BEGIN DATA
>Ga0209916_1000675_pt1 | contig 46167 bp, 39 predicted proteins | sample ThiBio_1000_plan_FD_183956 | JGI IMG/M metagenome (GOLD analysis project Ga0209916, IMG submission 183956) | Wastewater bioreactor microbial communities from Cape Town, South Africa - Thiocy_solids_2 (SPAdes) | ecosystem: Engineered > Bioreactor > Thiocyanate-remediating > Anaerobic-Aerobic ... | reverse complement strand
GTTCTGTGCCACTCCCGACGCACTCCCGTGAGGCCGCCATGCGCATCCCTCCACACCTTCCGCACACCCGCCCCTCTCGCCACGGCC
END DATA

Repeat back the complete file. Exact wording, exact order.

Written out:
>Ga0209916_1000675_pt1 | contig 46167 bp, 39 predicted proteins | sample ThiBio_1000_plan_FD_183956 | JGI IMG/M metagenome (GOLD analysis project Ga0209916, IMG submission 183956) | Wastewater bioreactor microbial communities from Cape Town, South Africa - Thiocy_solids_2 (SPAdes) | ecosystem: Engineered > Bioreactor > Thiocyanate-remediating > Anaerobic-Aerobic ... | reverse complement strand
GTTCTGTGCCACTCCCGACGCACTCCCGTGAGGCCGCCATGCGCATCCCTCCACACCTTCCGCACACCCGCCCCTCTCGCCACGGCC